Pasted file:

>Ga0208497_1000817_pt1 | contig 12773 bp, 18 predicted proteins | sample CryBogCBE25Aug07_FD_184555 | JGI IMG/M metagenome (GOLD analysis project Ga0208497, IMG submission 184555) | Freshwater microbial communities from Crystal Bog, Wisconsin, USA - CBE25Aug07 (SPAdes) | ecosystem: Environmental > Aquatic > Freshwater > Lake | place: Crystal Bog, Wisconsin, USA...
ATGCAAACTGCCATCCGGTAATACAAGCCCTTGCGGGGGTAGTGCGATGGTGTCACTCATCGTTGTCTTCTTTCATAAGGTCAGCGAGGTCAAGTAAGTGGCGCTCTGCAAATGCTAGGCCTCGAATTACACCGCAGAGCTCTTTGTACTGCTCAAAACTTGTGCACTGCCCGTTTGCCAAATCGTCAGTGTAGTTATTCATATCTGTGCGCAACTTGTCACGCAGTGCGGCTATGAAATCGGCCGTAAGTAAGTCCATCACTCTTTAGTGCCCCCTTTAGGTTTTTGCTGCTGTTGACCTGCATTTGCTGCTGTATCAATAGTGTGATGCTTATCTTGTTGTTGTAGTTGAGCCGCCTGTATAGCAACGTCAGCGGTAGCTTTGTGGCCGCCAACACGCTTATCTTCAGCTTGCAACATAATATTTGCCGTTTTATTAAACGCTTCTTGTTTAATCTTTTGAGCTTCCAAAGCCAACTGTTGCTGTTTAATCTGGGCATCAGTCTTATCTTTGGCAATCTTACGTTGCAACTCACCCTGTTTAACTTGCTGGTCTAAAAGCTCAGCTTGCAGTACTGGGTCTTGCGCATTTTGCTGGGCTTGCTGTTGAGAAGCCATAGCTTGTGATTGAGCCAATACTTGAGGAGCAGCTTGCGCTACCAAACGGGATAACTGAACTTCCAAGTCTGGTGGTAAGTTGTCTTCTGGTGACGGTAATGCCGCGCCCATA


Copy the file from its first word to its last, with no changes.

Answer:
>Ga0208497_1000817_pt1 | contig 12773 bp, 18 predicted proteins | sample CryBogCBE25Aug07_FD_184555 | JGI IMG/M metagenome (GOLD analysis project Ga0208497, IMG submission 184555) | Freshwater microbial communities from Crystal Bog, Wisconsin, USA - CBE25Aug07 (SPAdes) | ecosystem: Environmental > Aquatic > Freshwater > Lake | place: Crystal Bog, Wisconsin, USA...
ATGCAAACTGCCATCCGGTAATACAAGCCCTTGCGGGGGTAGTGCGATGGTGTCACTCATCGTTGTCTTCTTTCATAAGGTCAGCGAGGTCAAGTAAGTGGCGCTCTGCAAATGCTAGGCCTCGAATTACACCGCAGAGCTCTTTGTACTGCTCAAAACTTGTGCACTGCCCGTTTGCCAAATCGTCAGTGTAGTTATTCATATCTGTGCGCAACTTGTCACGCAGTGCGGCTATGAAATCGGCCGTAAGTAAGTCCATCACTCTTTAGTGCCCCCTTTAGGTTTTTGCTGCTGTTGACCTGCATTTGCTGCTGTATCAATAGTGTGATGCTTATCTTGTTGTTGTAGTTGAGCCGCCTGTATAGCAACGTCAGCGGTAGCTTTGTGGCCGCCAACACGCTTATCTTCAGCTTGCAACATAATATTTGCCGTTTTATTAAACGCTTCTTGTTTAATCTTTTGAGCTTCCAAAGCCAACTGTTGCTGTTTAATCTGGGCATCAGTCTTATCTTTGGCAATCTTACGTTGCAACTCACCCTGTTTAACTTGCTGGTCTAAAAGCTCAGCTTGCAGTACTGGGTCTTGCGCATTTTGCTGGGCTTGCTGTTGAGAAGCCATAGCTTGTGATTGAGCCAATACTTGAGGAGCAGCTTGCGCTACCAAACGGGATAACTGAACTTCCAAGTCTGGTGGTAAGTTGTCTTCTGGTGACGGTAATGCCGCGCCCATA